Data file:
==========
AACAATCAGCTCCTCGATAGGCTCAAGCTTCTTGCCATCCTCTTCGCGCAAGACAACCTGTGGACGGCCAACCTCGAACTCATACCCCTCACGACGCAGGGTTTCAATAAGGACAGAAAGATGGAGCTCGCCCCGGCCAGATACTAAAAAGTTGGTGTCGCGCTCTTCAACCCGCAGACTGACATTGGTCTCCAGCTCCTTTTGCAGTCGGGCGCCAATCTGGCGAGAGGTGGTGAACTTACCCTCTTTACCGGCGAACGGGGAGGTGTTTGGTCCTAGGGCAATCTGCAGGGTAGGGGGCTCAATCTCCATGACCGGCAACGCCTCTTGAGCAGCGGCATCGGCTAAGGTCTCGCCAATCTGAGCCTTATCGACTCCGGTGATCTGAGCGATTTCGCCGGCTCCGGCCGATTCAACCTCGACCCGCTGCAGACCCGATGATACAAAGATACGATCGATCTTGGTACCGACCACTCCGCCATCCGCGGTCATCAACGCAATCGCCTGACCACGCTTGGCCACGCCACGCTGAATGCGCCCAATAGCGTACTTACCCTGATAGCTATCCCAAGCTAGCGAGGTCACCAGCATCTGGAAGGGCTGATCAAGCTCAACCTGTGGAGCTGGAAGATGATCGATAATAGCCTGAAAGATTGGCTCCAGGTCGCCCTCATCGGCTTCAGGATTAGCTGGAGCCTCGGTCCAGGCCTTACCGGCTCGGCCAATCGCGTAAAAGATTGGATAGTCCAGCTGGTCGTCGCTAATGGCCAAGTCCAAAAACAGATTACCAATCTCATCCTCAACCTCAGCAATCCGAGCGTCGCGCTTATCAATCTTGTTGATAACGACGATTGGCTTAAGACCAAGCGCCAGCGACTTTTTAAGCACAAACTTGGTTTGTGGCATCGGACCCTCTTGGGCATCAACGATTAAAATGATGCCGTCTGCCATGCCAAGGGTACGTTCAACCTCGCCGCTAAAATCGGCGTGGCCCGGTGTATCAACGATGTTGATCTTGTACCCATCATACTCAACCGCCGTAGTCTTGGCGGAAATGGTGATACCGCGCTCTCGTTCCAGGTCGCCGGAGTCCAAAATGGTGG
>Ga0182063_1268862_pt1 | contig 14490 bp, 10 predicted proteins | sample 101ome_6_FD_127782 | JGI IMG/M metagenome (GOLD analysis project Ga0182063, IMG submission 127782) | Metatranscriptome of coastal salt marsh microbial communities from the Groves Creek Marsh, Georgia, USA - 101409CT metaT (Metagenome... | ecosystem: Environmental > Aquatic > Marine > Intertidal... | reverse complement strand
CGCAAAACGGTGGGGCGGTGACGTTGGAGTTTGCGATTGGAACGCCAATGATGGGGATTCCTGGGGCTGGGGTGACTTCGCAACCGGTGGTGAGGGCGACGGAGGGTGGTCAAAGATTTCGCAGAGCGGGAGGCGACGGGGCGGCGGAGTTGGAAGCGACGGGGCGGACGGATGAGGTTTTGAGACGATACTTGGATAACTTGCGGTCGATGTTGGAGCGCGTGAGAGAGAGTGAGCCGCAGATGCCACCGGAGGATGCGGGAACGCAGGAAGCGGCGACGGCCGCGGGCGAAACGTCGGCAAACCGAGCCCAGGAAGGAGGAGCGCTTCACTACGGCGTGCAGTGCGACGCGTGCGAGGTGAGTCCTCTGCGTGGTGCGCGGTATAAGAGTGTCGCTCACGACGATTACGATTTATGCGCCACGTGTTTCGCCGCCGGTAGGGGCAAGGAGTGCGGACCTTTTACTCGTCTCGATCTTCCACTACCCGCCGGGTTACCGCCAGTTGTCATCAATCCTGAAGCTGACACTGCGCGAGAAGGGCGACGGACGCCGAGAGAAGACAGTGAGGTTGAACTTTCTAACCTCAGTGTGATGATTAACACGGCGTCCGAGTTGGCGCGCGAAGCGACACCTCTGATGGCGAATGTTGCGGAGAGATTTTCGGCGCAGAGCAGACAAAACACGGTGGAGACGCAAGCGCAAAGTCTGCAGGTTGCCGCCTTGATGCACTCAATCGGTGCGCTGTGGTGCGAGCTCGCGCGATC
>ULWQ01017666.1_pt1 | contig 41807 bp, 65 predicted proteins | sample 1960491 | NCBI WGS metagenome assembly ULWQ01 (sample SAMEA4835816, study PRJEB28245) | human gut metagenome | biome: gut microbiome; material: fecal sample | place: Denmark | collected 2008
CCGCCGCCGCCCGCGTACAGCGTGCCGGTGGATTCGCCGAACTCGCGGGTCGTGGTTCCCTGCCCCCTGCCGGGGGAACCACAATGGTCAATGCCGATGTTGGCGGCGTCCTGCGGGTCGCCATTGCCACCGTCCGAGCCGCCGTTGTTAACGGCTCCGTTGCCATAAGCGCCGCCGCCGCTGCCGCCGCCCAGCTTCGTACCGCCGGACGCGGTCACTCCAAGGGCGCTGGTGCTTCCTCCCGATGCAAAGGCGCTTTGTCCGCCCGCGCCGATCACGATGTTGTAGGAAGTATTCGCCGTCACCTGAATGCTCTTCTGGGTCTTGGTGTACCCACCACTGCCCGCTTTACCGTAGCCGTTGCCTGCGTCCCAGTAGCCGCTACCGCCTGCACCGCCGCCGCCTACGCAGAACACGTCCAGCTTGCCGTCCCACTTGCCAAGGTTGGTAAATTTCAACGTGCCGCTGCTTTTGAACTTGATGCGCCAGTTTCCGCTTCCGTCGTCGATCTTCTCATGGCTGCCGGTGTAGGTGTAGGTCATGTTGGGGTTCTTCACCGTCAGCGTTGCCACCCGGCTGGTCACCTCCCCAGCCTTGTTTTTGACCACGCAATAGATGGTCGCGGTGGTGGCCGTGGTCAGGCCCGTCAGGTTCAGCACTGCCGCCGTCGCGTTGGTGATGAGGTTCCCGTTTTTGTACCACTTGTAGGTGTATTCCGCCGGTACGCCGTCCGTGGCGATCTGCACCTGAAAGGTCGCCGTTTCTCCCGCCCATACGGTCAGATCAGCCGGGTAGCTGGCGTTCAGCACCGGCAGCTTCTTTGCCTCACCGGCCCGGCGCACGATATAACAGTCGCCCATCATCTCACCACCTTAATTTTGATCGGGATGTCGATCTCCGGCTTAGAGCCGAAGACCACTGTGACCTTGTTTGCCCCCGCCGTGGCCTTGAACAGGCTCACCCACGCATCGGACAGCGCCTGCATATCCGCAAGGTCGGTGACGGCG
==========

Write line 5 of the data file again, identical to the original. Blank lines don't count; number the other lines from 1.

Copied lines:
CCGCCGCCGCCCGCGTACAGCGTGCCGGTGGATTCGCCGAACTCGCGGGTCGTGGTTCCCTGCCCCCTGCCGGGGGAACCACAATGGTCAATGCCGATGTTGGCGGCGTCCTGCGGGTCGCCATTGCCACCGTCCGAGCCGCCGTTGTTAACGGCTCCGTTGCCATAAGCGCCGCCGCCGCTGCCGCCGCCCAGCTTCGTACCGCCGGACGCGGTCACTCCAAGGGCGCTGGTGCTTCCTCCCGATGCAAAGGCGCTTTGTCCGCCCGCGCCGATCACGATGTTGTAGGAAGTATTCGCCGTCACCTGAATGCTCTTCTGGGTCTTGGTGTACCCACCACTGCCCGCTTTACCGTAGCCGTTGCCTGCGTCCCAGTAGCCGCTACCGCCTGCACCGCCGCCGCCTACGCAGAACACGTCCAGCTTGCCGTCCCACTTGCCAAGGTTGGTAAATTTCAACGTGCCGCTGCTTTTGAACTTGATGCGCCAGTTTCCGCTTCCGTCGTCGATCTTCTCATGGCTGCCGGTGTAGGTGTAGGTCATGTTGGGGTTCTTCACCGTCAGCGTTGCCACCCGGCTGGTCACCTCCCCAGCCTTGTTTTTGACCACGCAATAGATGGTCGCGGTGGTGGCCGTGGTCAGGCCCGTCAGGTTCAGCACTGCCGCCGTCGCGTTGGTGATGAGGTTCCCGTTTTTGTACCACTTGTAGGTGTATTCCGCCGGTACGCCGTCCGTGGCGATCTGCACCTGAAAGGTCGCCGTTTCTCCCGCCCATACGGTCAGATCAGCCGGGTAGCTGGCGTTCAGCACCGGCAGCTTCTTTGCCTCACCGGCCCGGCGCACGATATAACAGTCGCCCATCATCTCACCACCTTAATTTTGATCGGGATGTCGATCTCCGGCTTAGAGCCGAAGACCACTGTGACCTTGTTTGCCCCCGCCGTGGCCTTGAACAGGCTCACCCACGCATCGGACAGCGCCTGCATATCCGCAAGGTCGGTGACGGCG